"In case any building or structure *** is used in violation of an ordinance or ordinances *** under the Illinois Municipal Code, or of any ordinance or other regulation made under the authority conferred thereby, *** any owner *** within 1200 feet in any direction of the property on which the building or structure in question is located who shows that his property or person will be substantially affected by the alleged violation, in addition to other remedies, may institute any appropriate action or proceeding (1) to prevent the construction ***, (2) to prevent the unlawful occupancy of the building ***, (3) to prevent any illegal act ***, or (4) to restrain, correct, or abate the violation.
*** [T]he court with jurisdiction of such action or proceeding *** may issue a restraining order, or a preliminary injunction, as well as a permanent injunction, upon such terms and under such conditions as will do justice and enforce the purposes set forth above.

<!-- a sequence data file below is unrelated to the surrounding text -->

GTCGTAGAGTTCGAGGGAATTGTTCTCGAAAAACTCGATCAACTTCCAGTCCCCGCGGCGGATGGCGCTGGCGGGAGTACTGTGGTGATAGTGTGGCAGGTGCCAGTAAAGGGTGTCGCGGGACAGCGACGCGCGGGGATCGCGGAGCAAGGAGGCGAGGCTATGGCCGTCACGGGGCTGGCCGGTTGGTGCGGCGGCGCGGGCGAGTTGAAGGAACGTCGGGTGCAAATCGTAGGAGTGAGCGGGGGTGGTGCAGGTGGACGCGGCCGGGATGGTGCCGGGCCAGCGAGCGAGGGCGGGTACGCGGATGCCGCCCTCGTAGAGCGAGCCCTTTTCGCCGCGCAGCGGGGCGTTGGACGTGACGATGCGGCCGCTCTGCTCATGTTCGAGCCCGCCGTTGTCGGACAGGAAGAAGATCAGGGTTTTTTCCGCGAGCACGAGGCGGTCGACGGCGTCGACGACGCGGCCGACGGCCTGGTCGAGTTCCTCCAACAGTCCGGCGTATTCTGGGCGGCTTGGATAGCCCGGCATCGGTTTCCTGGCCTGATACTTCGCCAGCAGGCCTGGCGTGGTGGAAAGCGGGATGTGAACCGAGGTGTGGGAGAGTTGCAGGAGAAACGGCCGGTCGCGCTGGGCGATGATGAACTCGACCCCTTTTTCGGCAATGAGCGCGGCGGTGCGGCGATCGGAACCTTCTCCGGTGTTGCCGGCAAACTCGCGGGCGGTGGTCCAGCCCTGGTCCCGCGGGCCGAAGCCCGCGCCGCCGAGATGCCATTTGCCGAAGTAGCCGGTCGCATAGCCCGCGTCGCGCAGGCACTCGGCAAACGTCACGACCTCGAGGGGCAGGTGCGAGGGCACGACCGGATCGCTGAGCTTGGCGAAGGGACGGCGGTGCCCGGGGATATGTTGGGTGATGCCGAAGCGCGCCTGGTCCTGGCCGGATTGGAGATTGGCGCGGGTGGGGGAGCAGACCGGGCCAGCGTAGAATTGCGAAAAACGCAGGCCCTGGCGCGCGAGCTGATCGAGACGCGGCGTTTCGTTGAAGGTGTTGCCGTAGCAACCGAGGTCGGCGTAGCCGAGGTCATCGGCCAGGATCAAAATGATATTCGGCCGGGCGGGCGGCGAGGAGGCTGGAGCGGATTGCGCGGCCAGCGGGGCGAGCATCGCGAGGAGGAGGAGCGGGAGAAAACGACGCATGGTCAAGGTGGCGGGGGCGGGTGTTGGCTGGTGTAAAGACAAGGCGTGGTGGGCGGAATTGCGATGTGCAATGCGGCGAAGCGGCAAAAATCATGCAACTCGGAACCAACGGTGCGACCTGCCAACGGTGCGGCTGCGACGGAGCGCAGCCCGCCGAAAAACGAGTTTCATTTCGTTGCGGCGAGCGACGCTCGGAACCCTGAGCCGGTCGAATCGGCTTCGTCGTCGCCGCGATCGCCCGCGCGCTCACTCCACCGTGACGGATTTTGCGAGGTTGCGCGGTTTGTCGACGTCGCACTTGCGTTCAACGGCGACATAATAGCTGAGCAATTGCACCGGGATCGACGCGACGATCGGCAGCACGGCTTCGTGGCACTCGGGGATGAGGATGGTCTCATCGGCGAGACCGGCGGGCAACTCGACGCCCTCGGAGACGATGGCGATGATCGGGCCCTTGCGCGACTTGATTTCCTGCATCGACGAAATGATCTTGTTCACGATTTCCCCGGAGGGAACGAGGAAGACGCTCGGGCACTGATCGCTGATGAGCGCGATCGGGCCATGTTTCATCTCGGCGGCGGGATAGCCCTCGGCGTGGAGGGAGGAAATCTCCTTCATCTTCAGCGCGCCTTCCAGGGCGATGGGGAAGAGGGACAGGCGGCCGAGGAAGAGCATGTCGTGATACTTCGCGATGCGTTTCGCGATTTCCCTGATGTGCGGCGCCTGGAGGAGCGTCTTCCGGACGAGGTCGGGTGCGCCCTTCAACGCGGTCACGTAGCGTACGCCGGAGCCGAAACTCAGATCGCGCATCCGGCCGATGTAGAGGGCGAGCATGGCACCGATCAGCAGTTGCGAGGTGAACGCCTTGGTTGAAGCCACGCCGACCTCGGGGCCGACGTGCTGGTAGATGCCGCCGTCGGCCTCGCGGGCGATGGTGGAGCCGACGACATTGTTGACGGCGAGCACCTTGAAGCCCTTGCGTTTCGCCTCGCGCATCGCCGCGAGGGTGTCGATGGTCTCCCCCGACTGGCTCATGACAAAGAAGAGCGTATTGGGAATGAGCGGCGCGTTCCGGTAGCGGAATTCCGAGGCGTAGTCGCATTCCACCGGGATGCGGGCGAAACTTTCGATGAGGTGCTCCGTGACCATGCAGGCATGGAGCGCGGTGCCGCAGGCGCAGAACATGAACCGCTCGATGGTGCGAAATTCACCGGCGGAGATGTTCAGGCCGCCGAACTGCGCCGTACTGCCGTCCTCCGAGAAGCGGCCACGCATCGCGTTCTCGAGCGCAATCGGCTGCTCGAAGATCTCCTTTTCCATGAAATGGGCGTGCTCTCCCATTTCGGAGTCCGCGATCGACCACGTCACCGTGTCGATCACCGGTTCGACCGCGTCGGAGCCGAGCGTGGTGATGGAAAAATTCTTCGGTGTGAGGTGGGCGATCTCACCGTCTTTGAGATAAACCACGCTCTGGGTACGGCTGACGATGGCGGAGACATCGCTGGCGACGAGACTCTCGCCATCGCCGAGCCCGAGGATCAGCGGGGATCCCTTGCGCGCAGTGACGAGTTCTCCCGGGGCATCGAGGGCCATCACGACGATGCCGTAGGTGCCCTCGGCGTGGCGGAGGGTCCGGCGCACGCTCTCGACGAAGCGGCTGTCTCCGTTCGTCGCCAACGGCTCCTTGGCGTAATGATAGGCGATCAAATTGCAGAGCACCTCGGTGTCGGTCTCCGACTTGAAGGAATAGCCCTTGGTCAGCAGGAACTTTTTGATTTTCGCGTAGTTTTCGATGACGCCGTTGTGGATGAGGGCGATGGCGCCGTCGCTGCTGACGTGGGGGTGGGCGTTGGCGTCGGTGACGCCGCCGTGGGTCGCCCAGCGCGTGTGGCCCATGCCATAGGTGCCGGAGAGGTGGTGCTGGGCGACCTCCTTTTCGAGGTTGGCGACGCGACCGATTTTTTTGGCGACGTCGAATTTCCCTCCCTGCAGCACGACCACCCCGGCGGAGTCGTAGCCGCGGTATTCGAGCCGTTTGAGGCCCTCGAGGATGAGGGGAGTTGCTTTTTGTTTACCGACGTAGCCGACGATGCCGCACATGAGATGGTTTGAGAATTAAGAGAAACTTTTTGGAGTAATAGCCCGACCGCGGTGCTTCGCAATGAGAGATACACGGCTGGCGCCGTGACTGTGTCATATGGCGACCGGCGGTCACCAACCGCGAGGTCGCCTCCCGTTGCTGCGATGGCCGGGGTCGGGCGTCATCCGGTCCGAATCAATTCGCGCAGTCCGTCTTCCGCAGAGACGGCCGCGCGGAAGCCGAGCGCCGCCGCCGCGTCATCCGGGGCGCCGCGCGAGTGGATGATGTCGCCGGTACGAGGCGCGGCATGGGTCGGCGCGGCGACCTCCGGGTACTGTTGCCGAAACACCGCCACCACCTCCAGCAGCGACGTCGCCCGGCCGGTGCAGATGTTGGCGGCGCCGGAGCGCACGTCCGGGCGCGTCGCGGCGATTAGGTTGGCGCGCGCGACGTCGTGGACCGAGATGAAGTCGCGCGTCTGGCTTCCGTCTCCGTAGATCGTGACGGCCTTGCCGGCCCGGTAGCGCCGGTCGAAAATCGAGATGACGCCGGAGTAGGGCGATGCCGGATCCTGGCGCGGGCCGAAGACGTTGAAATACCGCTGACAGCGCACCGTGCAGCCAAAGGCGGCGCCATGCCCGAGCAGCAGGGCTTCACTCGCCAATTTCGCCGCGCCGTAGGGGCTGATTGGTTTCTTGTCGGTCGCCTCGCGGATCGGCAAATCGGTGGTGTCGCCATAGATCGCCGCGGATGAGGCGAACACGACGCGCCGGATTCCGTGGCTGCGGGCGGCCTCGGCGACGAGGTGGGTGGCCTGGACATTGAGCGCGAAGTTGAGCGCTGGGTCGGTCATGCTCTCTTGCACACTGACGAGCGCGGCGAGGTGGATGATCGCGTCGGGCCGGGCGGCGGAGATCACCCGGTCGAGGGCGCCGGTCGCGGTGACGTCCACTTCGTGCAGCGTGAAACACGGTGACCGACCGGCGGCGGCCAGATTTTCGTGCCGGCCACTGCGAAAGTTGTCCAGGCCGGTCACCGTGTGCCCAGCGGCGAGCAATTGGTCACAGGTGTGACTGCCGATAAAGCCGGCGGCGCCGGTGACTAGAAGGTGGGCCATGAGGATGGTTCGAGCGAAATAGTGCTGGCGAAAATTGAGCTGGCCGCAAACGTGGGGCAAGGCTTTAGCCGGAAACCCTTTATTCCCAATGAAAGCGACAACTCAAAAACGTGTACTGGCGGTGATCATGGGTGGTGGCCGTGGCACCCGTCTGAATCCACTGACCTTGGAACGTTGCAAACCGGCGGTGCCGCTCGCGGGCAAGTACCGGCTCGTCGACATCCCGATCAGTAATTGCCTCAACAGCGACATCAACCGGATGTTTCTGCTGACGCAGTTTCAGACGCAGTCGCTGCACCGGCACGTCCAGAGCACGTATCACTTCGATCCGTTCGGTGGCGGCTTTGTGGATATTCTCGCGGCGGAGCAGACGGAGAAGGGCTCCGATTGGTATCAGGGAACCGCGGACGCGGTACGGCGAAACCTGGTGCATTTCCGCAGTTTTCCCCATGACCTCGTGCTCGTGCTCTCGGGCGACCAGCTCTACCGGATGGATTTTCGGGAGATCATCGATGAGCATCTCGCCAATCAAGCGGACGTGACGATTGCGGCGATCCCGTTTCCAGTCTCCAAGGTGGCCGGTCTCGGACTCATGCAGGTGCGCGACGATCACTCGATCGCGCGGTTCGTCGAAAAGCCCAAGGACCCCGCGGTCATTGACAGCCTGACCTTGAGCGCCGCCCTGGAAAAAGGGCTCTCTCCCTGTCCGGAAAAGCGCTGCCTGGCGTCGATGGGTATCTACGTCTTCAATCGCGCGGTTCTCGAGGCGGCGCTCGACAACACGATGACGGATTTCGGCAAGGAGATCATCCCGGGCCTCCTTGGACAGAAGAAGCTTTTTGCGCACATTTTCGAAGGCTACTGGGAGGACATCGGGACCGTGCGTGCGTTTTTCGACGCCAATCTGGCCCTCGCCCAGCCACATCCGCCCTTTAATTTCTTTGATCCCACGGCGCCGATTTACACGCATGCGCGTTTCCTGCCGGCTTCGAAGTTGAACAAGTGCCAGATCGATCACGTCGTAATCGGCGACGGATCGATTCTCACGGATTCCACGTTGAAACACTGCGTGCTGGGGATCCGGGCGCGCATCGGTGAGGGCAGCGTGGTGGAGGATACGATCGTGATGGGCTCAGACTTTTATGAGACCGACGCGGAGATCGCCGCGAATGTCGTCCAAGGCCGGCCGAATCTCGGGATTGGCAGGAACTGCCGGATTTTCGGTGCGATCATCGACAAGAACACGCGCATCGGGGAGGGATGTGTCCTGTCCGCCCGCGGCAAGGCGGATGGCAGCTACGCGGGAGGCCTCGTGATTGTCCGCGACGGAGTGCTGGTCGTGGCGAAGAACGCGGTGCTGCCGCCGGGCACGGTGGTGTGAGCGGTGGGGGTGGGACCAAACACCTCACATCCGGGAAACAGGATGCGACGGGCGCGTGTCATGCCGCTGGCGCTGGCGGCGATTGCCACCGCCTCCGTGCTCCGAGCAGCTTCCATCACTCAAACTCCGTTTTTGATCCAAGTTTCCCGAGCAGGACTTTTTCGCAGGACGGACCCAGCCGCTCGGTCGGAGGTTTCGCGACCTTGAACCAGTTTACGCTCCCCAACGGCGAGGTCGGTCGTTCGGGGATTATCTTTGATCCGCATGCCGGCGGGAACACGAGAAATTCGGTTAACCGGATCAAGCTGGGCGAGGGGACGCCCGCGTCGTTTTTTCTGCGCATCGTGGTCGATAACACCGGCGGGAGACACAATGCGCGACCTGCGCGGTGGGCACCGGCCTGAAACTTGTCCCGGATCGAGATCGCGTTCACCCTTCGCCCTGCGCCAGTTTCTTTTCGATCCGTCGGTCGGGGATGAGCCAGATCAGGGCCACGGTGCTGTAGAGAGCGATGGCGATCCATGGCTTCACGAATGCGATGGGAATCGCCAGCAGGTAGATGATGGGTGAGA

An owner or tenant need not prove any specific, special or unique damages to himself or his property or any adverse effect upon his property from the alleged violation in order to maintain a suit under the foregoing provisions." 65 ILCS 5/11-13-15 (West 2000).
The complaint alleges that on or about May 17, 1995, Dubin & Associates applied for a building permit to construct a 51-foot, four-unit condominium building with parking in a garage in the rear yard for four vehicles at the 3213 Property. However, Harris asserts that Dubin & Associates was not the owner of the 3213 Property until June 13, 1995. The dimensions of the 3213 Property were 25 feet wide and 135 feet deep. On or about July 14, 1995, Dubin & Associates was issued a building permit for the 3213 Property.
The complaint further alleges that Dubin Residential deeded portions of the 3213 Property to trust No. 10-1950 in two separate conveyances, both dated August 24, 1995. The first deed conveyed the "East 20 feet of the North 8 feet" of the 3213 Property to the trust and was recorded on August 28, 1995. The second deed conveyed the "East 40 feet of the North 6 feet," "the East 8 feet" and "the North .25 feet" of the 3213 Property to the trust. The latter was recorded on January 26, 1995. Harris' complaint avers that the conveyances violated Chicago zoning ordinances because they: (1) divided the 3213 Property lot; (2) reduced the size of its northside side yard; and (3) reduced the size of its rear yard.